My three children and I were in upstate New York. This was a long time ago, and we were making our annual summer trek around New England to visit family and friends. We had just finished touring the Utica Club Brewery, one of my favorite childhood destinations, a tour that ends with a complimentary beer or root beer in a Victorian saloon. We were all tired. I was chatting with my parents while my children wandered around, trying out various red velvet chairs.
I was sitting on one of those red chairs when my son came up to me and wordlessly sat on my lap. Reading this poem below, by the wondrous Ada Limon, brings the moment rushing back over me. He was almost twelve at the time, not much shorter than me, his tall mother, and it had been a long time since he sat on my lap. I put my arms around him the way I always used to and held him tight. Time was rushing by me, by us, by our family and the world, and I remember thinking Is this the last time? –it was–Will he ever do this again?–he didn’t. I’m sitting here now remembering that moment, and picturing my son and his sisters, grown and scattered around the country. I don’t love anything in the world the way I love them.
The Raincoat, by Ada Limon
When the doctor suggested surgery
and a brace for all my youngest years,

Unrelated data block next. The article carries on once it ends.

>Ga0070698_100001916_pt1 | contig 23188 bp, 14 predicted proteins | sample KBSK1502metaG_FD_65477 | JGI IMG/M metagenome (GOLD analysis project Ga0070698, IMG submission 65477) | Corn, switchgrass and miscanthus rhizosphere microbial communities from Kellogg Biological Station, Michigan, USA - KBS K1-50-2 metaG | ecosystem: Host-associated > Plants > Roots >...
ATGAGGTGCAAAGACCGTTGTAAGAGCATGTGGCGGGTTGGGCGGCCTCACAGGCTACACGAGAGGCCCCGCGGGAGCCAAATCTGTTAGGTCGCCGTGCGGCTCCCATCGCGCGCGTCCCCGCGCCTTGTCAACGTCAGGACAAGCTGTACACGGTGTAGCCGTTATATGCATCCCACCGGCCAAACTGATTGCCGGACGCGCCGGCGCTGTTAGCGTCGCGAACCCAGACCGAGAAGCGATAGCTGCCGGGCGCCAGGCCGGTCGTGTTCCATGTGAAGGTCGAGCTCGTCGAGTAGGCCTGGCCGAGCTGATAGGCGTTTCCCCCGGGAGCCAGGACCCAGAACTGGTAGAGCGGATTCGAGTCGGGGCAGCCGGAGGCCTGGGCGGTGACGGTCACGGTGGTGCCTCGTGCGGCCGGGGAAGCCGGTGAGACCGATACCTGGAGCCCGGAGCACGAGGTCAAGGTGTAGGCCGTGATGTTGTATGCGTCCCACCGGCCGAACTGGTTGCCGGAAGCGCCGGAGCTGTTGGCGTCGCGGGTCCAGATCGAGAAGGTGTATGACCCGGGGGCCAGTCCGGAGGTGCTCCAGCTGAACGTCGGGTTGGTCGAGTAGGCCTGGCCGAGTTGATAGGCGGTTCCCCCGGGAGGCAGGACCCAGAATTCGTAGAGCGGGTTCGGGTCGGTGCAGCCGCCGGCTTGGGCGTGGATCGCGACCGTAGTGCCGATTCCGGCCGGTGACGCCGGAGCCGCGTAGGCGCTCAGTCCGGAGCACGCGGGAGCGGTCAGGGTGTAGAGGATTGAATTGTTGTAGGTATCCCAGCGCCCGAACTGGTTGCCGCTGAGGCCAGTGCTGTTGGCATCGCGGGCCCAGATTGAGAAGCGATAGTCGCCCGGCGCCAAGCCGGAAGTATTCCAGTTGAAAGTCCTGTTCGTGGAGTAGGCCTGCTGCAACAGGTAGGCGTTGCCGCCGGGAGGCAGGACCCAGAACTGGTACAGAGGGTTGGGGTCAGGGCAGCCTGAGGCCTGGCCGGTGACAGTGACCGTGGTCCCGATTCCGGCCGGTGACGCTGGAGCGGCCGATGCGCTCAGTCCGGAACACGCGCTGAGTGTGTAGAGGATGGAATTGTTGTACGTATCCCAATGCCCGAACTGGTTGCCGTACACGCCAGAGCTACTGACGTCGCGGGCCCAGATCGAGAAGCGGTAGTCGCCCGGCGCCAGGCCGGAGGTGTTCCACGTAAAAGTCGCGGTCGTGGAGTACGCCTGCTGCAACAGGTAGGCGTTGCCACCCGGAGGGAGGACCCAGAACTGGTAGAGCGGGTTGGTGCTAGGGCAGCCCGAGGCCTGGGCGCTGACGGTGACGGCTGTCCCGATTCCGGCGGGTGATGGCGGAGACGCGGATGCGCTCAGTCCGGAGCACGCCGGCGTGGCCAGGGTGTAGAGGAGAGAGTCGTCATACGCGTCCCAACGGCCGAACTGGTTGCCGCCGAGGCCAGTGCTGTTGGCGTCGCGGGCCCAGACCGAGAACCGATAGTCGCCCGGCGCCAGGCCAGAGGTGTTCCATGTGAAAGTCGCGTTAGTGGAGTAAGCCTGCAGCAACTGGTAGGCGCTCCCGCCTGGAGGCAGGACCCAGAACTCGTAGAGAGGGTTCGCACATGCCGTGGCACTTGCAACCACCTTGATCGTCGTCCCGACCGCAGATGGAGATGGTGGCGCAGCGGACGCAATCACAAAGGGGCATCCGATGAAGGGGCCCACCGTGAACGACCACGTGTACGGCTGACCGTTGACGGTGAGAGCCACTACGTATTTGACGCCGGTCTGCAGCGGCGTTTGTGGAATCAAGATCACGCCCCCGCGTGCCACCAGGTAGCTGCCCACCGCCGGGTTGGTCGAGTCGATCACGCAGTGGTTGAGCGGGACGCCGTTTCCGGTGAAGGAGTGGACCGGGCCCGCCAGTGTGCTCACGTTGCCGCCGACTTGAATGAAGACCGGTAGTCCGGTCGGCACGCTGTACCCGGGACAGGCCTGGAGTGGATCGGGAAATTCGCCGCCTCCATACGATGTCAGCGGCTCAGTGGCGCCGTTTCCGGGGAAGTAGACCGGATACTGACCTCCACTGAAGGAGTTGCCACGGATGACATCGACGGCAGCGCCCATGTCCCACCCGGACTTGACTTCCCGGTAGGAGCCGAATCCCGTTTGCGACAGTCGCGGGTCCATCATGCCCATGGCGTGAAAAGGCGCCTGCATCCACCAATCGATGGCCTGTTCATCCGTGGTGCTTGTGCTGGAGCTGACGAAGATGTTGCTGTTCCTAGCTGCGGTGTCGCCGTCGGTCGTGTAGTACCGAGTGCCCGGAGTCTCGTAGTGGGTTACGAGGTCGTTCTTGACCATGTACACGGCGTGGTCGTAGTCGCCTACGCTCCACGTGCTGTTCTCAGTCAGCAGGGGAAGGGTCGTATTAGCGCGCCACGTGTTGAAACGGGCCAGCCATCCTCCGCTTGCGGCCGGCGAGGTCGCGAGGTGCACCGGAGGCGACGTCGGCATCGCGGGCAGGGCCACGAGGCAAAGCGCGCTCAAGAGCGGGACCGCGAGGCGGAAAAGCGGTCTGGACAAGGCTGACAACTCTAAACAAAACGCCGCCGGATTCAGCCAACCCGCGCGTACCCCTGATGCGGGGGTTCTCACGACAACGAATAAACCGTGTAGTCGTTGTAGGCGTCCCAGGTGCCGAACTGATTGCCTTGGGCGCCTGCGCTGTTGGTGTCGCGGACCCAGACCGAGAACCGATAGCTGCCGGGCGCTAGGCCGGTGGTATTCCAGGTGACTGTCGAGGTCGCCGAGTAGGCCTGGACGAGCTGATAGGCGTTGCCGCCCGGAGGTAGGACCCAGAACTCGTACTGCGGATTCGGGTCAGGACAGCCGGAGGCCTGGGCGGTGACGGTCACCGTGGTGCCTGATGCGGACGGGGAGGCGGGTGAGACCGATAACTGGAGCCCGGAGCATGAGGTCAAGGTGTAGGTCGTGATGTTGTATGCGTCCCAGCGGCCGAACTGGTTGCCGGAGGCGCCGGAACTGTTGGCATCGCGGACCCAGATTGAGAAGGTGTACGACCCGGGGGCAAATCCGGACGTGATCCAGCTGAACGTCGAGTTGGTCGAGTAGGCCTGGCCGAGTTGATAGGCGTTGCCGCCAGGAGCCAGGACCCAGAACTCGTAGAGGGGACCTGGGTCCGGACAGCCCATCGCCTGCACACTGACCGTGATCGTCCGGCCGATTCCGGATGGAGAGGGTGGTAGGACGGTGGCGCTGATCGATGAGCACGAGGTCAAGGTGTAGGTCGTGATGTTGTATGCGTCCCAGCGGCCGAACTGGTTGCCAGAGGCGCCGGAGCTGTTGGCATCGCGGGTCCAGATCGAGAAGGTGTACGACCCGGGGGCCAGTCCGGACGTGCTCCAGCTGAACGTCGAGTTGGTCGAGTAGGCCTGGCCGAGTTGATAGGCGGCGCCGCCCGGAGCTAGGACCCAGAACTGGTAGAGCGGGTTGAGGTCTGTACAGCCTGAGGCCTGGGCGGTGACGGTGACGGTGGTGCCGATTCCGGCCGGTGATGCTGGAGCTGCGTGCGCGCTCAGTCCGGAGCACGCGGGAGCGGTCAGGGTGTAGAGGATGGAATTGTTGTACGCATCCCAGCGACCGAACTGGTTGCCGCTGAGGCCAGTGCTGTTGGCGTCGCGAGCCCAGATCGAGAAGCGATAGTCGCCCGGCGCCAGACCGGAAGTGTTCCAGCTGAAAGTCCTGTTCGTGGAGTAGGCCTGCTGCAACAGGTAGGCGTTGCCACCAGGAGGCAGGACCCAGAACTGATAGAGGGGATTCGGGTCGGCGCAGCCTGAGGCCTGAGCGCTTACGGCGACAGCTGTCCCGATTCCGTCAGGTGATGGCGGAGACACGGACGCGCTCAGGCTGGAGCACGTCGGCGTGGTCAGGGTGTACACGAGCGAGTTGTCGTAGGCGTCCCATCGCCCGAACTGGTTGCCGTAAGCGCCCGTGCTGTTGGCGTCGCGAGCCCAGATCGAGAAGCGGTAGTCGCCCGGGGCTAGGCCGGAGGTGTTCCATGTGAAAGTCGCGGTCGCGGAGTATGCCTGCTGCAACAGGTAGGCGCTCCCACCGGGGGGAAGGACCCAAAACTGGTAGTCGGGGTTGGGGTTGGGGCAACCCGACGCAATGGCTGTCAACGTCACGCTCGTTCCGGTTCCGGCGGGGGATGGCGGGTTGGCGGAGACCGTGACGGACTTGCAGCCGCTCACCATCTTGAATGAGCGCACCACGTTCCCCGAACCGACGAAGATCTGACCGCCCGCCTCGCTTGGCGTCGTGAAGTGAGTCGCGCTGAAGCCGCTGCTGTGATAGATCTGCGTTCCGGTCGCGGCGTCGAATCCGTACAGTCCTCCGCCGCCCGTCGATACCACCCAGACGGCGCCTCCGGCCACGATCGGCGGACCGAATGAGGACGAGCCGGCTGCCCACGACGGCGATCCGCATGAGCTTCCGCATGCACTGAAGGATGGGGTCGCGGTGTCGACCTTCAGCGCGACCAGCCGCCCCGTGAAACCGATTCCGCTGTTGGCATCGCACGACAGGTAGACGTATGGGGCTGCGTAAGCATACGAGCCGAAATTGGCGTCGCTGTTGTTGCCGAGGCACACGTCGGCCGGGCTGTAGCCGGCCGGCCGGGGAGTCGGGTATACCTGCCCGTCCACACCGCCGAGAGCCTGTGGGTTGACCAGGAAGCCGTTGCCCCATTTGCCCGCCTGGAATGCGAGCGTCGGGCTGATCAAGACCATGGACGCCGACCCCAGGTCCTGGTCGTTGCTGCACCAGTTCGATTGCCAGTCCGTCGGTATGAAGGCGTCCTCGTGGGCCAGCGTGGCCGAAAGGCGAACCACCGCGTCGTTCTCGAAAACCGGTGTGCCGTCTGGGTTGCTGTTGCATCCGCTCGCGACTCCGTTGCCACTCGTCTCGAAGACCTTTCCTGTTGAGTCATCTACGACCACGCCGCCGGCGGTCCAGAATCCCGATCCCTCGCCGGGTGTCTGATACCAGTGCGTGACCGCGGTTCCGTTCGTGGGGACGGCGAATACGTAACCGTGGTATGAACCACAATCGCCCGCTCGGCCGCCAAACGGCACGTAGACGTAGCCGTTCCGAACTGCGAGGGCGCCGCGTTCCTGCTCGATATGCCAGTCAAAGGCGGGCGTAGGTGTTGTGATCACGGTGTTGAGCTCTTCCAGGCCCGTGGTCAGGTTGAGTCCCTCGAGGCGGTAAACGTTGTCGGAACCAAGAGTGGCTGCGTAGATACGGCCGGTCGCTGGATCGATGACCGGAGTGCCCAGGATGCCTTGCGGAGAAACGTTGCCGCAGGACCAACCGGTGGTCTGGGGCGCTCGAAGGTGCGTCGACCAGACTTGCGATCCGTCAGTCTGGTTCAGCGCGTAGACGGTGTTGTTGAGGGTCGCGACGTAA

my parents scrambled to take me
to massage therapy, deep tissue work,
osteopathy, and soon my crooked spine
unspooled a bit, I could breathe again,
and move more in a body unclouded
by pain. My mom would tell me to sing
songs to her the whole forty-five minute
drive to Middle Two Rock Road and forty-
five minutes back from physical therapy.
She’d say that even my voice sounded unfettered
by my spine afterward. So I sang and sang,
because I thought she liked it. I never
asked her what she gave up to drive me,
or how her day was before this chore. Today,
at her age, I was driving myself home from yet
another spine appointment, singing along
to some maudlin but solid song on the radio,
and I saw a mom take her raincoat off
and give it to her young daughter when
a storm took over the afternoon. My god,
I thought, my whole life I’ve been under her
raincoat thinking it was somehow a marvel
that I never got wet.
For more information on Ada Limon, please check out her website.